Reply
  6. Traci

    Liz, great job on the jelly. You’ve sparked my interest to at least consider at some future date to make jelly. (maybe not quince, but something :)
    And to Liz, Rosie, & Anne, Mark and I are headed to jolly ole’ England in December and you are all more then welcome to come along (that is if Rog concents, I ain’t no heart surgeon! :) But really, all of Marks family is there, and so accomidations aren’t a problem. They would LOVE the Hall crew!
    Oh and Liz, Marks family calls a binkie a “dummy”. And they all make fun of me for calling it a binkie. Hope you are getting more sleep lately.

    Reply
  7. Taylor

    Congrats Liz. Two cups may seem not worth the effort, but I just love to experience new things, especially edible things. My grandma’s quince bush yielded precisely two fruits–certainly not worth jellying, but I did taste my first quince. No wonder they get made into jelly.

    Reply
  8. sillyjillybean

    Liz, you star. Love the like to the cottage lady and a response!!! Kudos!!! And, as far as the still in the pajamas day, ask your mom, she found me in the same pajamas 2 days in a row, without even showering, I loved my cocoon of a house on a rainy day and my project was bringing out Andrew’s old 2T-3T clothes for Ethan. Talk about walking down memory lane!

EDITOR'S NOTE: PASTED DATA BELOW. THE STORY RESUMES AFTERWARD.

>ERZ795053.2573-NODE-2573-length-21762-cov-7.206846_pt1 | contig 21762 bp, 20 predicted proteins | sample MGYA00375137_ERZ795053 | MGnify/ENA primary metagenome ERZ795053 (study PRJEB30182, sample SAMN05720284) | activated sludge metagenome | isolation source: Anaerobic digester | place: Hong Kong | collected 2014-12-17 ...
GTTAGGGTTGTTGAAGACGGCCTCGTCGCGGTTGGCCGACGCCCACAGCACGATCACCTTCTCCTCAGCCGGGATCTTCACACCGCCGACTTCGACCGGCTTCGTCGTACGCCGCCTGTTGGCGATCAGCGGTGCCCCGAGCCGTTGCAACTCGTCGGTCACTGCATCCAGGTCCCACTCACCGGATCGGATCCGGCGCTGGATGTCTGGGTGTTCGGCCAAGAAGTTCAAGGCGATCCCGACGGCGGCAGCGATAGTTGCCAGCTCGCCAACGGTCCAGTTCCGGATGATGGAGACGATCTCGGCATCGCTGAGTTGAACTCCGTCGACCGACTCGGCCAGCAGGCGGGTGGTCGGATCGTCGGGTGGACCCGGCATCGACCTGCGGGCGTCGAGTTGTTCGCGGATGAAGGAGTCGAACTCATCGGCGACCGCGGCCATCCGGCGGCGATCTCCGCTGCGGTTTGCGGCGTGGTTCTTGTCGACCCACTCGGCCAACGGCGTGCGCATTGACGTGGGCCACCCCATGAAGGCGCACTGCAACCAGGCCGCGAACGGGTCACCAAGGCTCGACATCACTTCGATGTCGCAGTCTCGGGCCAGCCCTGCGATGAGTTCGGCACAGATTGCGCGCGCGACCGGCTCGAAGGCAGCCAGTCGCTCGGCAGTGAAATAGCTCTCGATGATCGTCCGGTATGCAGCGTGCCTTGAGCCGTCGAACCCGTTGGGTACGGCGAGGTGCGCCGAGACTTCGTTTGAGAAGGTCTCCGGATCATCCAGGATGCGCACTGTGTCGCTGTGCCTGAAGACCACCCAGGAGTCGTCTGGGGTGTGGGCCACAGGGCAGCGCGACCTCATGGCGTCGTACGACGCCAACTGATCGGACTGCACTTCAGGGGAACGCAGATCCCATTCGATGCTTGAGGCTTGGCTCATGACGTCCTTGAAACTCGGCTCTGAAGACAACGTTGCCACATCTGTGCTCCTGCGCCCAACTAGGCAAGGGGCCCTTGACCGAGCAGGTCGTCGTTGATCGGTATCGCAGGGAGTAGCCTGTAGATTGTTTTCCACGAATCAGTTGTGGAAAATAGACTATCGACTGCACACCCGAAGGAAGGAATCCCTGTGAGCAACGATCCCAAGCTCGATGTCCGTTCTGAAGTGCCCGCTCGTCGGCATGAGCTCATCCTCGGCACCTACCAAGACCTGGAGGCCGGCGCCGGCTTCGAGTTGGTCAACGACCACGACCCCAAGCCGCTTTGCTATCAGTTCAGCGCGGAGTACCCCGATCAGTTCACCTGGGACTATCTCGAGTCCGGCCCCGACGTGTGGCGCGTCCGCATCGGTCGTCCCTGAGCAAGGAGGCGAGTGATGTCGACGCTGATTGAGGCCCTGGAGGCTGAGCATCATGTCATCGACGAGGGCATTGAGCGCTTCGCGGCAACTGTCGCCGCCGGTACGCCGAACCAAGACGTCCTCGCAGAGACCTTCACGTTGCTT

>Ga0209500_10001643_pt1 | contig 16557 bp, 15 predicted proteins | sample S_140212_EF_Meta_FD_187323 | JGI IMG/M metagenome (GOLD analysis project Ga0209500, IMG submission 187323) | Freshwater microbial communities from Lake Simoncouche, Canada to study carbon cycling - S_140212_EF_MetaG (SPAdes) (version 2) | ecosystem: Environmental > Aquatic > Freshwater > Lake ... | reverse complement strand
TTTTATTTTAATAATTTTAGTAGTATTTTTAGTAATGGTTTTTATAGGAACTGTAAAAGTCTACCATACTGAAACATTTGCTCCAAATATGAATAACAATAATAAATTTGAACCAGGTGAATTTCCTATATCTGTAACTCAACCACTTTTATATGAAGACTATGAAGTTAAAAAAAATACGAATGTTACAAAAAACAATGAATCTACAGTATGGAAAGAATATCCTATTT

Reply
  9. Paribanou

    I love you blog on Quince, my favorite fruit. I picked over 300 Quince the past 2 days off my 50 year old tree. Of course I gifted many of them to my friends here from Spain, Portugal, and Switzerland but tomorrow I shall start cooking. Dug out all the jars and ran thru DW tonight. Getting up early and wearing long sleeves because quince spits! Glad to see all you folks who appreciate the Queen of Fruits. Each one on my tree weighed at least 1 pound.

    Reply